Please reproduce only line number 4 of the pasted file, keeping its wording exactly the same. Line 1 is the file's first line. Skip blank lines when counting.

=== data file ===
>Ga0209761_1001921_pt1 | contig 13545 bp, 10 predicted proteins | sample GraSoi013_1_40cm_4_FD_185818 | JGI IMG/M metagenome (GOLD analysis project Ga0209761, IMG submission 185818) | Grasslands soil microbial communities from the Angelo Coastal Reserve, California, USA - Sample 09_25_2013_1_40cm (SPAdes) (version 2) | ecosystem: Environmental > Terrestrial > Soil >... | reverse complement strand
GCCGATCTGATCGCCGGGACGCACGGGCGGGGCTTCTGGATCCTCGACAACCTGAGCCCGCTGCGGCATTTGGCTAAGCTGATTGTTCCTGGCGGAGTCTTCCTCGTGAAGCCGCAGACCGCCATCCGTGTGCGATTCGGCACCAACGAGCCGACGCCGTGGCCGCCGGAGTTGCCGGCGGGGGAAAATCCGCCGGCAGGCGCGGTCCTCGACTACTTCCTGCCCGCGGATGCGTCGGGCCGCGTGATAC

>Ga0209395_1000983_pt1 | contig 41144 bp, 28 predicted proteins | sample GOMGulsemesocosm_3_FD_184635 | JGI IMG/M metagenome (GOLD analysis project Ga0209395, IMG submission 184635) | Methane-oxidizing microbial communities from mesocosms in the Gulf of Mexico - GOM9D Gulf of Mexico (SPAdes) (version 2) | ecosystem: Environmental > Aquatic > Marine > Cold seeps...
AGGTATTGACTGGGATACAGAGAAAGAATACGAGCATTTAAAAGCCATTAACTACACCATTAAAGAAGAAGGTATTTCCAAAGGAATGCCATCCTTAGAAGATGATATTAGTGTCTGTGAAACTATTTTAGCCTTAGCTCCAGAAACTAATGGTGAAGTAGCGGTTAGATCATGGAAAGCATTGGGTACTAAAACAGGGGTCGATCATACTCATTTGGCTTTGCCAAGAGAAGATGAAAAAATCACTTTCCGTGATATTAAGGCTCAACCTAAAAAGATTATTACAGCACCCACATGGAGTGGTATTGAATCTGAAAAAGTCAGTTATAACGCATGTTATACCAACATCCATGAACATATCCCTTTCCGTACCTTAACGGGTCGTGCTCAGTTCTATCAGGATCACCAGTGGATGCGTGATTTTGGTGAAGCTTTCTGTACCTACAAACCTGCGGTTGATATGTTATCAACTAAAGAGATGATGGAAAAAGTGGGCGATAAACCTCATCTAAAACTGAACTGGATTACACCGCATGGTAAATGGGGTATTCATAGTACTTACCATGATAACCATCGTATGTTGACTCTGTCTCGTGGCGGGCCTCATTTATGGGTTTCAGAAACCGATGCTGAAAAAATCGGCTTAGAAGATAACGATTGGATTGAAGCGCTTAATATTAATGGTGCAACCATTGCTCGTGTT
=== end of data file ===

AGGTATTGACTGGGATACAGAGAAAGAATACGAGCATTTAAAAGCCATTAACTACACCATTAAAGAAGAAGGTATTTCCAAAGGAATGCCATCCTTAGAAGATGATATTAGTGTCTGTGAAACTATTTTAGCCTTAGCTCCAGAAACTAATGGTGAAGTAGCGGTTAGATCATGGAAAGCATTGGGTACTAAAACAGGGGTCGATCATACTCATTTGGCTTTGCCAAGAGAAGATGAAAAAATCACTTTCCGTGATATTAAGGCTCAACCTAAAAAGATTATTACAGCACCCACATGGAGTGGTATTGAATCTGAAAAAGTCAGTTATAACGCATGTTATACCAACATCCATGAACATATCCCTTTCCGTACCTTAACGGGTCGTGCTCAGTTCTATCAGGATCACCAGTGGATGCGTGATTTTGGTGAAGCTTTCTGTACCTACAAACCTGCGGTTGATATGTTATCAACTAAAGAGATGATGGAAAAAGTGGGCGATAAACCTCATCTAAAACTGAACTGGATTACACCGCATGGTAAATGGGGTATTCATAGTACTTACCATGATAACCATCGTATGTTGACTCTGTCTCGTGGCGGGCCTCATTTATGGGTTTCAGAAACCGATGCTGAAAAAATCGGCTTAGAAGATAACGATTGGATTGAAGCGCTTAATATTAATGGTGCAACCATTGCTCGTGTT